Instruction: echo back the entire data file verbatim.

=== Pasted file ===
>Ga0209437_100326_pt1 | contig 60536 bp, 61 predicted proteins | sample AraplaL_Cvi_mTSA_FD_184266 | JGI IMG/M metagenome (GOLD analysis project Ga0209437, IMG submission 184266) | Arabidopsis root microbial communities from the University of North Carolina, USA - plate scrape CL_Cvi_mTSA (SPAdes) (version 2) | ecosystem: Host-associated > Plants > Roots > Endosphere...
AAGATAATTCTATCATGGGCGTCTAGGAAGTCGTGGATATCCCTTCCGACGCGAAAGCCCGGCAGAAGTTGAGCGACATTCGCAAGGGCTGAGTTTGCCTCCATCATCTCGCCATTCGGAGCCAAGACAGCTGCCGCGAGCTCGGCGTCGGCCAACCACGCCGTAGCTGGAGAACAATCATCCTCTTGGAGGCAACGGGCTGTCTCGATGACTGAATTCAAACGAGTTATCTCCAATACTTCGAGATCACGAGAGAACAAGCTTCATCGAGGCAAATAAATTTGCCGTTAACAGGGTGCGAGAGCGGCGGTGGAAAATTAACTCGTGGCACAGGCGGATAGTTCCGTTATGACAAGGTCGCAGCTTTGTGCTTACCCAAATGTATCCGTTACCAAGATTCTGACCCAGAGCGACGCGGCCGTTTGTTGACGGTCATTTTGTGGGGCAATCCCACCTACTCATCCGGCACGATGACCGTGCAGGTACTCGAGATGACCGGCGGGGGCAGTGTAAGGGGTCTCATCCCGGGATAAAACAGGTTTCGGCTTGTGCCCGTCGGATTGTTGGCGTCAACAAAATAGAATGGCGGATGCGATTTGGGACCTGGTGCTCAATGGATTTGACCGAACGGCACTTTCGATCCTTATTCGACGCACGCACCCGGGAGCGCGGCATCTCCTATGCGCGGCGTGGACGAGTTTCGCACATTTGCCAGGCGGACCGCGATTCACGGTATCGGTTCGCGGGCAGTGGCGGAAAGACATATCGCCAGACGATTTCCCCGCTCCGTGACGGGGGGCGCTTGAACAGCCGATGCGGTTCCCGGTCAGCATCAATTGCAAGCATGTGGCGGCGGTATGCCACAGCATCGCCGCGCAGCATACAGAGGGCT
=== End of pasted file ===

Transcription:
>Ga0209437_100326_pt1 | contig 60536 bp, 61 predicted proteins | sample AraplaL_Cvi_mTSA_FD_184266 | JGI IMG/M metagenome (GOLD analysis project Ga0209437, IMG submission 184266) | Arabidopsis root microbial communities from the University of North Carolina, USA - plate scrape CL_Cvi_mTSA (SPAdes) (version 2) | ecosystem: Host-associated > Plants > Roots > Endosphere...
AAGATAATTCTATCATGGGCGTCTAGGAAGTCGTGGATATCCCTTCCGACGCGAAAGCCCGGCAGAAGTTGAGCGACATTCGCAAGGGCTGAGTTTGCCTCCATCATCTCGCCATTCGGAGCCAAGACAGCTGCCGCGAGCTCGGCGTCGGCCAACCACGCCGTAGCTGGAGAACAATCATCCTCTTGGAGGCAACGGGCTGTCTCGATGACTGAATTCAAACGAGTTATCTCCAATACTTCGAGATCACGAGAGAACAAGCTTCATCGAGGCAAATAAATTTGCCGTTAACAGGGTGCGAGAGCGGCGGTGGAAAATTAACTCGTGGCACAGGCGGATAGTTCCGTTATGACAAGGTCGCAGCTTTGTGCTTACCCAAATGTATCCGTTACCAAGATTCTGACCCAGAGCGACGCGGCCGTTTGTTGACGGTCATTTTGTGGGGCAATCCCACCTACTCATCCGGCACGATGACCGTGCAGGTACTCGAGATGACCGGCGGGGGCAGTGTAAGGGGTCTCATCCCGGGATAAAACAGGTTTCGGCTTGTGCCCGTCGGATTGTTGGCGTCAACAAAATAGAATGGCGGATGCGATTTGGGACCTGGTGCTCAATGGATTTGACCGAACGGCACTTTCGATCCTTATTCGACGCACGCACCCGGGAGCGCGGCATCTCCTATGCGCGGCGTGGACGAGTTTCGCACATTTGCCAGGCGGACCGCGATTCACGGTATCGGTTCGCGGGCAGTGGCGGAAAGACATATCGCCAGACGATTTCCCCGCTCCGTGACGGGGGGCGCTTGAACAGCCGATGCGGTTCCCGGTCAGCATCAATTGCAAGCATGTGGCGGCGGTATGCCACAGCATCGCCGCGCAGCATACAGAGGGCT